Why Diabetes should feature prominently in Occupational Health Advice

Why Diabetes should feature prominently in occupational health advice

As employers, encouraging health screening for diabetes is well worthwhile as diabetes is a common life-long health condition and, as such, can have a big impact on health in the workplace. What’s more, up to 58% of cases of Type 2 diabetes can be delayed or prevented by making simple changes to our lifestyle!

What is Diabetes?

Insulin is a hormone that allows glucose (which comes form the foods you eat) to enter the body’s cells to be used as fuel for energy. Diabetes develops when glucose can’t enter the body’s cells and there are two types:

  • Type 1 diabetes cannot be prevented because the body’s immune system destroys the insulin producing cells. It usually appears before the age of 40 and particularly in childhood.
  • About 90% of people with diabetes have Type 2 diabetes. Type 2 diabetes occurs when the body doesn’t produce enough insulin, or the body’s cells don’t react to insulin. It is caused by a combination of our genes and our lifestyle. 

How big a problem is it?

  • There are over 3 million people diagnosed with diabetes in the UK.
  • An estimated 600,000 people have the condition, but don’t know it;
  • 11.5 million people in the UK are considered at increased risk of getting diabetes (Diabetes UK).

Which groups are more at risk of Type 2 Diabetes?

Historically there are certain groups more at risk, but with obesity becoming more of a problem in recent years, being overweight and/or having a large waist can put you more at risk.  Research has defined a large waist, in this context, as more than 80cm for women and 90-94 cm in men.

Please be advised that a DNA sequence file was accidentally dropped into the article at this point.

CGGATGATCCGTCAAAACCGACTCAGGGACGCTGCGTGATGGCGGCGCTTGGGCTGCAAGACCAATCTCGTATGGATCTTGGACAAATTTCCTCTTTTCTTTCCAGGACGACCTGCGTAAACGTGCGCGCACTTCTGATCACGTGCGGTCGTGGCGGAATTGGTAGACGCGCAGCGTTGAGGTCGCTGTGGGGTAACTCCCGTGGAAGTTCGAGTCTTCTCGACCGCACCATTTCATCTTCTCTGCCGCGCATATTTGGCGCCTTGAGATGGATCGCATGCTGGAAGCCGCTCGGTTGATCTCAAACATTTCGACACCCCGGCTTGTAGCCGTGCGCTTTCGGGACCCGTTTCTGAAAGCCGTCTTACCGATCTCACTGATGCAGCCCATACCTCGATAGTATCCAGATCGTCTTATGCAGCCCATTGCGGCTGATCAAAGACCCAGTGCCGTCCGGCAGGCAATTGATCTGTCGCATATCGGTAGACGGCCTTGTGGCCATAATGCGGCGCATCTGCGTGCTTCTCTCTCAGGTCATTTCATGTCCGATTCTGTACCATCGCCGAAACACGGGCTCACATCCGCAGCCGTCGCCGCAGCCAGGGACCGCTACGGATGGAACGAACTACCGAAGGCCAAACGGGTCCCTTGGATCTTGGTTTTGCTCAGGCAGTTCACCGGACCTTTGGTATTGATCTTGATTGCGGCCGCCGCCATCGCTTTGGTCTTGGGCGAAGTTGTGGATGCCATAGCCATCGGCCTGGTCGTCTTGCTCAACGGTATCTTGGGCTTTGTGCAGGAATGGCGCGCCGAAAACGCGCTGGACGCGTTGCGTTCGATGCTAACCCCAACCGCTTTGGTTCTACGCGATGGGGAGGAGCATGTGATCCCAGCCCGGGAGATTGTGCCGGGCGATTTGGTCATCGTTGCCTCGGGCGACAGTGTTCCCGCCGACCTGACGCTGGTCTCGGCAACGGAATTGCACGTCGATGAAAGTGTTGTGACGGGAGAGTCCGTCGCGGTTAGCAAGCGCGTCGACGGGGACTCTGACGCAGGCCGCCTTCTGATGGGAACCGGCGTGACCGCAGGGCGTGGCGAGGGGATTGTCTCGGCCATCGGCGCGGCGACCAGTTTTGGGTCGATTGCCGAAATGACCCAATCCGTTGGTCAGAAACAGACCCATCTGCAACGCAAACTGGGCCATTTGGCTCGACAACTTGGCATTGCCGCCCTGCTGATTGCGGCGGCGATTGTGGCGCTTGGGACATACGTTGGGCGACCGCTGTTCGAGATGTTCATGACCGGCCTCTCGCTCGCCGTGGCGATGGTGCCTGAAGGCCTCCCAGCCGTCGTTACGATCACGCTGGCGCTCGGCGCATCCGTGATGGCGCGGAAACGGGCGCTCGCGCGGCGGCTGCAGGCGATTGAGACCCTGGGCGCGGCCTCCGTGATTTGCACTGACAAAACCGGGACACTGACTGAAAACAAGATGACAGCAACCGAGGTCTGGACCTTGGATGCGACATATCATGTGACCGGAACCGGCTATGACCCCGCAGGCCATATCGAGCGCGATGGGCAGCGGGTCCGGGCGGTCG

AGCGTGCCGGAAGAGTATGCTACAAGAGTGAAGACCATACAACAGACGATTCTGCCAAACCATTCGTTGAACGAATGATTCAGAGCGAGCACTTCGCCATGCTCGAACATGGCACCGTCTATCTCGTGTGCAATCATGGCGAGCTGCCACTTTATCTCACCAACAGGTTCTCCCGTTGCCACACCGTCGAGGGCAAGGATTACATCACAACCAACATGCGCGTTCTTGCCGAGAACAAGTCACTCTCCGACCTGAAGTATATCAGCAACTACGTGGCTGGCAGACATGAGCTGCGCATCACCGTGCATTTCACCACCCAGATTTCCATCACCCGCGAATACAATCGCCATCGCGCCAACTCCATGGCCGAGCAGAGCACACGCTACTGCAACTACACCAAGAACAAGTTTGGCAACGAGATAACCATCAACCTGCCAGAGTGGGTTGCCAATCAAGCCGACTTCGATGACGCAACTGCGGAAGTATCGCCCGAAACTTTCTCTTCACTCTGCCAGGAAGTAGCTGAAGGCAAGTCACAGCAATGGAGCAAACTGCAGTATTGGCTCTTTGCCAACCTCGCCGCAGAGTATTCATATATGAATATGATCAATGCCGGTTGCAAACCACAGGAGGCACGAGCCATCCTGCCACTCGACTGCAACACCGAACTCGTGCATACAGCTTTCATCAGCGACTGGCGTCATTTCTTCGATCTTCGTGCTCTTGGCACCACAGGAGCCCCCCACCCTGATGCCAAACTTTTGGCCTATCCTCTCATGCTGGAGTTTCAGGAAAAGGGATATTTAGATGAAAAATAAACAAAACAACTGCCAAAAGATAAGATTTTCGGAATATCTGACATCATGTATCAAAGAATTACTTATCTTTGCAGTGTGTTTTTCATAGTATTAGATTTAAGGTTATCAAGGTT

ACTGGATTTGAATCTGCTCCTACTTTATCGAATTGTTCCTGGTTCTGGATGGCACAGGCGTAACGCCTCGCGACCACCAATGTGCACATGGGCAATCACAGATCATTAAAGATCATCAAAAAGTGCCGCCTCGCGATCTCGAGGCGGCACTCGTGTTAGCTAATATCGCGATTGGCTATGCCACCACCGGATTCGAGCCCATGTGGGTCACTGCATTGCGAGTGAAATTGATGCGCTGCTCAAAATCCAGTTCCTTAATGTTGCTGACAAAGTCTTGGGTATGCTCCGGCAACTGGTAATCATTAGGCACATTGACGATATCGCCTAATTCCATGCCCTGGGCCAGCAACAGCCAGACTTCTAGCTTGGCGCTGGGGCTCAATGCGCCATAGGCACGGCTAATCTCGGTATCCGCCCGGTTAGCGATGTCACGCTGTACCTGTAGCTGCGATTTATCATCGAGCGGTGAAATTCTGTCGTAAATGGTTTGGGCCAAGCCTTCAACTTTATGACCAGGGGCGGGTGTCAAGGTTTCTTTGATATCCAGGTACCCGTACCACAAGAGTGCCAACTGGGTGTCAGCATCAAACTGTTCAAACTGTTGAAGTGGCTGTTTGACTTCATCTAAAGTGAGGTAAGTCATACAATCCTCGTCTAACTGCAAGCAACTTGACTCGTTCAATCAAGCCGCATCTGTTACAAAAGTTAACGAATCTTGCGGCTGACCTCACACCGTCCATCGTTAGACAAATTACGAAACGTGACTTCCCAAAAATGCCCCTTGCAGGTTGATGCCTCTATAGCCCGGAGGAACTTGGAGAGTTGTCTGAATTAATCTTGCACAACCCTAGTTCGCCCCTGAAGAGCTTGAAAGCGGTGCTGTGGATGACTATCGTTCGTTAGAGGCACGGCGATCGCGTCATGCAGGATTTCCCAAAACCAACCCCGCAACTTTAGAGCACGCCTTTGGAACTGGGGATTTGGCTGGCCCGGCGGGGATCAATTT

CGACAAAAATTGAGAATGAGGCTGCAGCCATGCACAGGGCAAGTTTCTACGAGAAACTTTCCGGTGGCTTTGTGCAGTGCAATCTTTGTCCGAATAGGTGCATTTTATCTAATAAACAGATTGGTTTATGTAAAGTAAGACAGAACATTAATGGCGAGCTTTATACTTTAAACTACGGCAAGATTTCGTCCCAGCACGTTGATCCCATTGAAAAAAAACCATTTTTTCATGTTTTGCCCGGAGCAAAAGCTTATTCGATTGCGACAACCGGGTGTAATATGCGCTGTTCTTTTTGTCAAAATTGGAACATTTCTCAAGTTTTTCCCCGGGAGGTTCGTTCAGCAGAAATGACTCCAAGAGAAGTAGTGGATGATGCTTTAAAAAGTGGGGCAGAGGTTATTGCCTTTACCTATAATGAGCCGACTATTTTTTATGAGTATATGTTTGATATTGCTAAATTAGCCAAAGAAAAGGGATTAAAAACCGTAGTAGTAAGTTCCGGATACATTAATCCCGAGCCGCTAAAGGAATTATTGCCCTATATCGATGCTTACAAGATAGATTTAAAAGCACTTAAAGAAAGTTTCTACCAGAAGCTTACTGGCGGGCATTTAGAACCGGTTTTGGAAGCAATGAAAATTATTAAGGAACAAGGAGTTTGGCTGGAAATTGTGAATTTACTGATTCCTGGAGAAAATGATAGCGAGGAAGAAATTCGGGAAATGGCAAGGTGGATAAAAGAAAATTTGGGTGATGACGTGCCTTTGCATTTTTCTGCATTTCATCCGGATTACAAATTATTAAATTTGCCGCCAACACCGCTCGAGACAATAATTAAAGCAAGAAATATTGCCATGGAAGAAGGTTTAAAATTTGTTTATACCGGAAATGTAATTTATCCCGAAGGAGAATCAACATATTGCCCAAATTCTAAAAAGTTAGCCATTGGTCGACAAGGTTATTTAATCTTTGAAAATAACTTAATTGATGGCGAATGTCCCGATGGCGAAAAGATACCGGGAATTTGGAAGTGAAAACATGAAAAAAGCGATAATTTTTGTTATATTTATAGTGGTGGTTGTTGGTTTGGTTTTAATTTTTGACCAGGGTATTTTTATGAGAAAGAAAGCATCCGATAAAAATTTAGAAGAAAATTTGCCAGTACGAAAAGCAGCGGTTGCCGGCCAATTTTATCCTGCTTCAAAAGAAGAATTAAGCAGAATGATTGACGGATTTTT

Other groups at risk are those who:

  • are from an African-Caribbean, Black African, Chinese or South Asian and over 25
  • have a parent or sibling with diabetes
  • have had high blood pressure, a heart attack or stroke
  • have a history of polycystic ovaries, gestational diabetes or have given birth to a baby over 10 pounds (4.5kg)
  • suffer from schizophrenia, bipolar illness or depression

What can employers do?

Paying more attention to the physical health and fundamental needs of staff and encouraging them to make lifestyle changes to can reduce diabetes risk and make a big difference to general health in the workplace. If your employees are looking after themselves well they are more likely to meet targets and less likely to take time off due to stress and anxiety.

Medigold Health  have a strong track record in the provision of occupational health advice and are there to help if your employees are struggling with health problems. We can also help you put preventative measures in place so you can spot the warning signs are there before they become a bigger issue.

Contact Medigold Health today to find out how we can help improve the health of your staff.

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health in the workplace | health screening | health surveillance | uk occupational health providers | workplace health